But the crude calculation that the 100 cast and crew generate £1.2 million of economic activity in 12 weeks is just guesswork while the £400,000 is hard cash.
Sarah Arnesen of Screen West Midlands claimed a while ago: “We are effectively investing in the worldwide exploitation of the series by Kudos.

“Reliable sales projections for this series tells us that even if the series does half as well as each of the last five series abroad, we will still recoup our investment.”

I asked Sarah Arnesen of Screen West Midlands if it would rake off a share of the profits.

She said: Reliable sales figures indicate that our return on investment is likely to be around 110 per cent over the next couple of years, which means our investment will go back into further film and TV projects in the region bring more jobs to the West Midlands.”

I still didn’t understand so I asked: Does that mean the quango expects to make a 10 per cent profit on its investment over the next two years – turning £400,000 into £440,000?

The answer seems to be no. What Ms Arnesen said was: “Screen WM is a not for profit organisation and therefore all returns on any investments made through our Advantage Media Prodcution Fund are ploughed back into the fund and used for subsequent investment in future film and TV production in the West Midlands.

“The return on the investment is measured not only in cash terms, but by spend (£1.2 million) and its multiplier effect on our economy, as well as job creation, reputation, and marketing the region.”

Screen West Midlands is run by Suzie Norton, an ex-TV reporter and parliamentary lobby correspondent.

The Taxpayers’ Alliance revealed last year her expenses are running at just over £1,000 a month and include membership of the exclusive, invitation-only Ivy Club in London.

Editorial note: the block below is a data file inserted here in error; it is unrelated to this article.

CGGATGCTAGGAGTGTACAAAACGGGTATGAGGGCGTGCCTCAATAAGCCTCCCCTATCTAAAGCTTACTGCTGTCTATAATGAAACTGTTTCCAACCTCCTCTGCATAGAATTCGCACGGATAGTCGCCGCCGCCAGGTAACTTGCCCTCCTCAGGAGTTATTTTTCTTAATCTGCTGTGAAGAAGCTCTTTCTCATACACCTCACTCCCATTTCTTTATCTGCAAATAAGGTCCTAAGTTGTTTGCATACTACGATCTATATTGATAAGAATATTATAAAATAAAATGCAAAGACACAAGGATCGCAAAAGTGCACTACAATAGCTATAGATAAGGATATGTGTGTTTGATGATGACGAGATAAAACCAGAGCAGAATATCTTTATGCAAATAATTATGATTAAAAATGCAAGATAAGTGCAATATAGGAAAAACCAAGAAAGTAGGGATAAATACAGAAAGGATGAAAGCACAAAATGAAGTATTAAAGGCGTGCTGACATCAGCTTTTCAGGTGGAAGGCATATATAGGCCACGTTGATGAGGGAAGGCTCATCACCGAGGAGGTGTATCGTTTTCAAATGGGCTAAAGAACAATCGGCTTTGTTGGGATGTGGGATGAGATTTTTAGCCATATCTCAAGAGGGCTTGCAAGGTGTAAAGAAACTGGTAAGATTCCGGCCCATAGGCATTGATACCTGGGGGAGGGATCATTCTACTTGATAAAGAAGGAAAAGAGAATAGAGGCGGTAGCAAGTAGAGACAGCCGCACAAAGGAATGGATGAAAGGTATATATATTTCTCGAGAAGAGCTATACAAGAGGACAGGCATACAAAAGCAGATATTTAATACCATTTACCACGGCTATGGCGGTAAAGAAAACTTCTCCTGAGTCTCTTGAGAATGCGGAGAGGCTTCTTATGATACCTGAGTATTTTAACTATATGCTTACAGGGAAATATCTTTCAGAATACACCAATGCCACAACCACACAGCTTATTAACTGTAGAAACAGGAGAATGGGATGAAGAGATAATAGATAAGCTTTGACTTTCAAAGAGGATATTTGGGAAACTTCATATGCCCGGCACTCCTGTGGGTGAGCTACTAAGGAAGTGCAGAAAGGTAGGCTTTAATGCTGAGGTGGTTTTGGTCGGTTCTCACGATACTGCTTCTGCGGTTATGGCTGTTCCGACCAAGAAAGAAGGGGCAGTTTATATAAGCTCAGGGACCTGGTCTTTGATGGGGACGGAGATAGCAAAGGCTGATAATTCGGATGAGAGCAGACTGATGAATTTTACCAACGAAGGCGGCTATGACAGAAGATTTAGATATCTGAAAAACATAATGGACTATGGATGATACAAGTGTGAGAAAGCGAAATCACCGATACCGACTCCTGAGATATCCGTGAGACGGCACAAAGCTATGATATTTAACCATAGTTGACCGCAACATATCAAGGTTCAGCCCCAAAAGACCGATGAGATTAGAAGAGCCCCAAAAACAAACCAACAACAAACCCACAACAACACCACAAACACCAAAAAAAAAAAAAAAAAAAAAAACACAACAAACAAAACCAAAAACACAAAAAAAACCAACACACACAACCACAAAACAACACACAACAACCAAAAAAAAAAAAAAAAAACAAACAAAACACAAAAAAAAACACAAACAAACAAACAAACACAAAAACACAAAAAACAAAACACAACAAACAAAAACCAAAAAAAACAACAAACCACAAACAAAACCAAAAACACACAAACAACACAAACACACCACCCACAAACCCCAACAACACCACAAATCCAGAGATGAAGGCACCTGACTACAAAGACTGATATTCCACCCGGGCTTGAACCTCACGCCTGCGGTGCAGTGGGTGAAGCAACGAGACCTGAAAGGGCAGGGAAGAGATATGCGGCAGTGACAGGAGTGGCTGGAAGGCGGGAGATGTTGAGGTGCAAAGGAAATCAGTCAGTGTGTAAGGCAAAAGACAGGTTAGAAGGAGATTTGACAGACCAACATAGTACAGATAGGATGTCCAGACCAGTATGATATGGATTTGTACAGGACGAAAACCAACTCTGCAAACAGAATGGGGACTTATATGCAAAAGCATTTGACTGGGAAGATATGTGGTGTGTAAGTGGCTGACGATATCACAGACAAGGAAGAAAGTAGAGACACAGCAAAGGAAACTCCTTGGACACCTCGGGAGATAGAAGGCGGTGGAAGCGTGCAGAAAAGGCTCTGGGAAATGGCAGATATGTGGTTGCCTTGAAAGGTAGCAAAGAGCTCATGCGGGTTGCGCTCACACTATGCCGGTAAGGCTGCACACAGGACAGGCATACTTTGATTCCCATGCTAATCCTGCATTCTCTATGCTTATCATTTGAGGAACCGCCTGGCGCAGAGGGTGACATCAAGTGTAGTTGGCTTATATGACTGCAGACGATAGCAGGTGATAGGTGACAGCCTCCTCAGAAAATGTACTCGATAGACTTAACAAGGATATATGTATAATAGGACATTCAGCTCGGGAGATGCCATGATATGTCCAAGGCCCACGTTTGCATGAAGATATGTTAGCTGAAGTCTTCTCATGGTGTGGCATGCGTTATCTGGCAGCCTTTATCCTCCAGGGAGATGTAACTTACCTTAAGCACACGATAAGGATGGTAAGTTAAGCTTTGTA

Over £5,000 went on meals and drinks as part of “business entertainment” and almost £900 on taxi fares as Ms Norton was whisked to premieres and international film festivals, lunch meeting after lunch meeting and dinner meeting after dinner meeting.

Aside from Ms Norton’s personal expenses, Screen WM spent £23,500 entertaining last year.

So their profit on “The Hustle”, if it materialises, will more or less keep the staff in the manner to which they have become accustomed for about 12 months.

And, despite reviews in the local and national press, a huge amount of publicity due to the controversy surrounding it and £380,000 of Screen WM “investment”, the taxpayer-funded movie “1 Day” grossed a meagre £44k on its opening weekend at 80 cinemas nationwide.

Worse, people in Birmingham haven’t even had access to the film as all of the city’s cinemas chose not to screen it after a warning from the West Midlands Police that it may provoke clashes between rival gangs.

Perhaps Ms Norton spent too long rubbing shoulders with MPs and thinks it’s OK to spend taxpayers’ money like it’s going out of fashion (which it is).

Maybe that’s why bunging a few hundred grand to the one of the world’s biggest media empires is par for the course at a quango where money’s no object.